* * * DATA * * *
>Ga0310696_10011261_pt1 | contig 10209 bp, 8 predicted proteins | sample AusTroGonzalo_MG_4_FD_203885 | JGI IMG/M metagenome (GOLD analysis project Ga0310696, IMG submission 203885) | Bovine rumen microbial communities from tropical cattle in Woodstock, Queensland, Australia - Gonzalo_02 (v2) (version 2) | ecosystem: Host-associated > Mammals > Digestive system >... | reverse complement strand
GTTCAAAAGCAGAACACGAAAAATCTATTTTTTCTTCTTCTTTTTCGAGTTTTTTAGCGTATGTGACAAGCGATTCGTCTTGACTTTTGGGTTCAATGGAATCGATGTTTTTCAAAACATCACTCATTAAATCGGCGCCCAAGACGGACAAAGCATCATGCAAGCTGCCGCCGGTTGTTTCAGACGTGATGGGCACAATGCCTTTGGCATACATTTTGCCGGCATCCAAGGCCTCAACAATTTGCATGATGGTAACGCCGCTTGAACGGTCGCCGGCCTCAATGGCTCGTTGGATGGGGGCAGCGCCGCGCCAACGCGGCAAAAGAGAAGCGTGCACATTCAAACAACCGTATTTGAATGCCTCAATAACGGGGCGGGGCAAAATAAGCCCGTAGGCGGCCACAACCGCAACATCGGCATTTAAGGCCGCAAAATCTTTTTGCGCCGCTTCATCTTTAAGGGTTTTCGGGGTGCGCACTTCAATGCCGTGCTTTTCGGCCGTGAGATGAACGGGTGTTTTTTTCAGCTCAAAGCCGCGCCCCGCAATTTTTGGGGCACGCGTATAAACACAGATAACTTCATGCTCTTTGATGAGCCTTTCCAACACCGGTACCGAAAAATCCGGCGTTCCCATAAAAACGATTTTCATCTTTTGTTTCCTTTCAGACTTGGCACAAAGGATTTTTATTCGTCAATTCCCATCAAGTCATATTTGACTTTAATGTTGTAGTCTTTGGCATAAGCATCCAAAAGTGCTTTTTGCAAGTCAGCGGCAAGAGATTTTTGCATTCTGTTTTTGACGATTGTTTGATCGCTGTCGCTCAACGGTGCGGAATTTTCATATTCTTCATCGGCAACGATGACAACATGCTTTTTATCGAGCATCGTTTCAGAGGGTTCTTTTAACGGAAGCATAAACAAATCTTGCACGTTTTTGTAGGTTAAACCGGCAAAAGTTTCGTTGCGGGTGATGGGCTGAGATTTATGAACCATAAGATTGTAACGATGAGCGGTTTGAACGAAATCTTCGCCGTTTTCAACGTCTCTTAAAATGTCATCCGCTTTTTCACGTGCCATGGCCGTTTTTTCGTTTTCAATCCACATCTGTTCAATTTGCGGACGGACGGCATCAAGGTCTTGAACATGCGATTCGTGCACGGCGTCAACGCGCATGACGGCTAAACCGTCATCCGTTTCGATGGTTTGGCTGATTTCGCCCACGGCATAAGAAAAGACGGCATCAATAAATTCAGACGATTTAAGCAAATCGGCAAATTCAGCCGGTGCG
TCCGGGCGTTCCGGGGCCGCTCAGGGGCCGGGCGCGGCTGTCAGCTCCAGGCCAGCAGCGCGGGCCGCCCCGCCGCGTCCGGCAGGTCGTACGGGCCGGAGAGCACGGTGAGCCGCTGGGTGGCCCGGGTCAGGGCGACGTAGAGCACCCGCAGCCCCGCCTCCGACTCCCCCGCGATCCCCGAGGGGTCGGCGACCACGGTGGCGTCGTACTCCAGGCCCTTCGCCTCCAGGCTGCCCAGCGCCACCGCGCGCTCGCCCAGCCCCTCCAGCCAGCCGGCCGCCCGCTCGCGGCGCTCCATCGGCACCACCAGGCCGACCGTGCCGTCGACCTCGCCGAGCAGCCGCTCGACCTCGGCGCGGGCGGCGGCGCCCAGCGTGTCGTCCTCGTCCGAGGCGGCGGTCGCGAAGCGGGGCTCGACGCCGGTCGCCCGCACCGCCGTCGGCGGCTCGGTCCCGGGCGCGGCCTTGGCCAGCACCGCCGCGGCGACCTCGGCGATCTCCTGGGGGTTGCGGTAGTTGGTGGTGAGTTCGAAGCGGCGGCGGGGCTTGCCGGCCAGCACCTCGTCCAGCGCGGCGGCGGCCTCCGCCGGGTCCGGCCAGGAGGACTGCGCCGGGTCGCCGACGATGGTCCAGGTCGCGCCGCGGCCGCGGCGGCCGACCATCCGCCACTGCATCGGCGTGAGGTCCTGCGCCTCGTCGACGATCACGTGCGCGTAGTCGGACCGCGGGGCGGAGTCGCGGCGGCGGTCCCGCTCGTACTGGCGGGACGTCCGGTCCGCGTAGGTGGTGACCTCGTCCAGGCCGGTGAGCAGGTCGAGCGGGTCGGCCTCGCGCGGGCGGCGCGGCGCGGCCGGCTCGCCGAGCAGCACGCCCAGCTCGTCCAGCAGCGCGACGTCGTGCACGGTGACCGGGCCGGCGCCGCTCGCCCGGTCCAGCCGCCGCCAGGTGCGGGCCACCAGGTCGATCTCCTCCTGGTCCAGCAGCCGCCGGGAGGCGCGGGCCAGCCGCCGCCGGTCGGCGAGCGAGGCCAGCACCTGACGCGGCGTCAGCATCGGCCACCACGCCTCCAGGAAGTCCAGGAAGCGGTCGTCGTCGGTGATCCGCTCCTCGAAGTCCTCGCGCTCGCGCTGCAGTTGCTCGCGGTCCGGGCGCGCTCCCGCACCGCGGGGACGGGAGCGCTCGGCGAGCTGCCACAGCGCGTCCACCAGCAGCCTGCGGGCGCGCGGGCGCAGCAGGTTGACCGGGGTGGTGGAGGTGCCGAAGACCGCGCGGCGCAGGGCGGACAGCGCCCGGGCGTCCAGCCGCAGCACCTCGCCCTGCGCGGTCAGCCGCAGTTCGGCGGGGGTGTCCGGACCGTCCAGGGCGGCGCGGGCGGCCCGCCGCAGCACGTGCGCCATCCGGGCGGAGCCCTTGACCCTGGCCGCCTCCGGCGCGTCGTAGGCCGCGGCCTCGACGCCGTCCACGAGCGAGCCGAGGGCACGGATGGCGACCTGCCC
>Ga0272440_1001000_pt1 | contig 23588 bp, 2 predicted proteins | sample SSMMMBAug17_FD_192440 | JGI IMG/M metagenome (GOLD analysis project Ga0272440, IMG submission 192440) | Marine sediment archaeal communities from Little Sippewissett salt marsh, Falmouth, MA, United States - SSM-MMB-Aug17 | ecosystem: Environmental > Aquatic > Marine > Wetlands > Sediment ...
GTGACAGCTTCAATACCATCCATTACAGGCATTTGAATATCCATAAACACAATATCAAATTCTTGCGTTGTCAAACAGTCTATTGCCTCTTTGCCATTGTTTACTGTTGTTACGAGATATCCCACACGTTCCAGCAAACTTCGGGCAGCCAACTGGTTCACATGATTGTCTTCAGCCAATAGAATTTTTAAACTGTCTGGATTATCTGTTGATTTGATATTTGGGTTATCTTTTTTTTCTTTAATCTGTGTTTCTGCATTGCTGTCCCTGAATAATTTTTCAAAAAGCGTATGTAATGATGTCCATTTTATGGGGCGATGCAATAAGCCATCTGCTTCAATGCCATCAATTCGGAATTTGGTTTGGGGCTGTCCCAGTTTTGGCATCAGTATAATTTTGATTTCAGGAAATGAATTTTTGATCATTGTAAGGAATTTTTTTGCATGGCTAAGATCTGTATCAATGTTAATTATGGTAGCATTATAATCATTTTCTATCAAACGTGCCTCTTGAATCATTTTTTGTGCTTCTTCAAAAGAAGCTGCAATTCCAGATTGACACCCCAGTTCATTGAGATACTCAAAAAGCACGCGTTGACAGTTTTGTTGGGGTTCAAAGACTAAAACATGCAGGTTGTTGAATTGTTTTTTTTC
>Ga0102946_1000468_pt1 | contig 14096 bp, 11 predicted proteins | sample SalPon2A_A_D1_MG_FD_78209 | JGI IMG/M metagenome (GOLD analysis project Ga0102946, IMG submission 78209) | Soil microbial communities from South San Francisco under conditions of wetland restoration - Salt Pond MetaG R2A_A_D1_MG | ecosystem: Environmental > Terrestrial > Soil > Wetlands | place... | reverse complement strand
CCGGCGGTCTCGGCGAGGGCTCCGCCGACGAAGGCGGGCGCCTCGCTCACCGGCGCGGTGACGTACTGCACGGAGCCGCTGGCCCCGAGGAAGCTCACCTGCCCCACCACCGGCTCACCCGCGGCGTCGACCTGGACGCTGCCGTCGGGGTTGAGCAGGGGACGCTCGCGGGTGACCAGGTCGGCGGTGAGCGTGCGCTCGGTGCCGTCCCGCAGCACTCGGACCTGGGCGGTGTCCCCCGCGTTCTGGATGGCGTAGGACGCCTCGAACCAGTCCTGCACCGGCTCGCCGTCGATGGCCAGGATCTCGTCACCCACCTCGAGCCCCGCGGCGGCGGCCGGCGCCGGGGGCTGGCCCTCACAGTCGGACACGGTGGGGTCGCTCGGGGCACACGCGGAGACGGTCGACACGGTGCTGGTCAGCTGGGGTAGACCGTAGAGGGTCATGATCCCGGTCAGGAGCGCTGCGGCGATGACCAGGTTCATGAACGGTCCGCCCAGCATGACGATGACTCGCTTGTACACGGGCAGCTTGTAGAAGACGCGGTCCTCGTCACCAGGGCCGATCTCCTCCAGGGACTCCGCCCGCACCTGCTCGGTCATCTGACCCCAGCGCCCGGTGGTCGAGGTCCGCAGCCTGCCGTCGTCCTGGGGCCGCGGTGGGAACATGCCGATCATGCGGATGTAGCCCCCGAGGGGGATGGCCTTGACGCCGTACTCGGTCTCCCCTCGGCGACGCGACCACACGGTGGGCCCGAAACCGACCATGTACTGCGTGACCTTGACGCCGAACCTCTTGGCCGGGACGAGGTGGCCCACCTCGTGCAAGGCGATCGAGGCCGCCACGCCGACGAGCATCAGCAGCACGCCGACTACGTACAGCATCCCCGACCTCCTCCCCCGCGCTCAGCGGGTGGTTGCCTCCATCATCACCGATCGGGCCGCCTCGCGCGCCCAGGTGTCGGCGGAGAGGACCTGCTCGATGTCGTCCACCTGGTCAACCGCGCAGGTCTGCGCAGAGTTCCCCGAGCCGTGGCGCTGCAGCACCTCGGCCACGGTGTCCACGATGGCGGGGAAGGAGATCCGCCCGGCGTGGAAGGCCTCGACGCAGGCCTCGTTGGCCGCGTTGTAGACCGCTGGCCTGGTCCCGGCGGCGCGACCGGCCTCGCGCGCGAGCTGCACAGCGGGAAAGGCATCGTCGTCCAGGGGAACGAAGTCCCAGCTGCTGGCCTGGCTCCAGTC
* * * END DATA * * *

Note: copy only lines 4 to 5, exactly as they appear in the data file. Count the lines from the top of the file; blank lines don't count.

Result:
>Ga0272440_1001000_pt1 | contig 23588 bp, 2 predicted proteins | sample SSMMMBAug17_FD_192440 | JGI IMG/M metagenome (GOLD analysis project Ga0272440, IMG submission 192440) | Marine sediment archaeal communities from Little Sippewissett salt marsh, Falmouth, MA, United States - SSM-MMB-Aug17 | ecosystem: Environmental > Aquatic > Marine > Wetlands > Sediment ...
GTGACAGCTTCAATACCATCCATTACAGGCATTTGAATATCCATAAACACAATATCAAATTCTTGCGTTGTCAAACAGTCTATTGCCTCTTTGCCATTGTTTACTGTTGTTACGAGATATCCCACACGTTCCAGCAAACTTCGGGCAGCCAACTGGTTCACATGATTGTCTTCAGCCAATAGAATTTTTAAACTGTCTGGATTATCTGTTGATTTGATATTTGGGTTATCTTTTTTTTCTTTAATCTGTGTTTCTGCATTGCTGTCCCTGAATAATTTTTCAAAAAGCGTATGTAATGATGTCCATTTTATGGGGCGATGCAATAAGCCATCTGCTTCAATGCCATCAATTCGGAATTTGGTTTGGGGCTGTCCCAGTTTTGGCATCAGTATAATTTTGATTTCAGGAAATGAATTTTTGATCATTGTAAGGAATTTTTTTGCATGGCTAAGATCTGTATCAATGTTAATTATGGTAGCATTATAATCATTTTCTATCAAACGTGCCTCTTGAATCATTTTTTGTGCTTCTTCAAAAGAAGCTGCAATTCCAGATTGACACCCCAGTTCATTGAGATACTCAAAAAGCACGCGTTGACAGTTTTGTTGGGGTTCAAAGACTAAAACATGCAGGTTGTTGAATTGTTTTTTTTC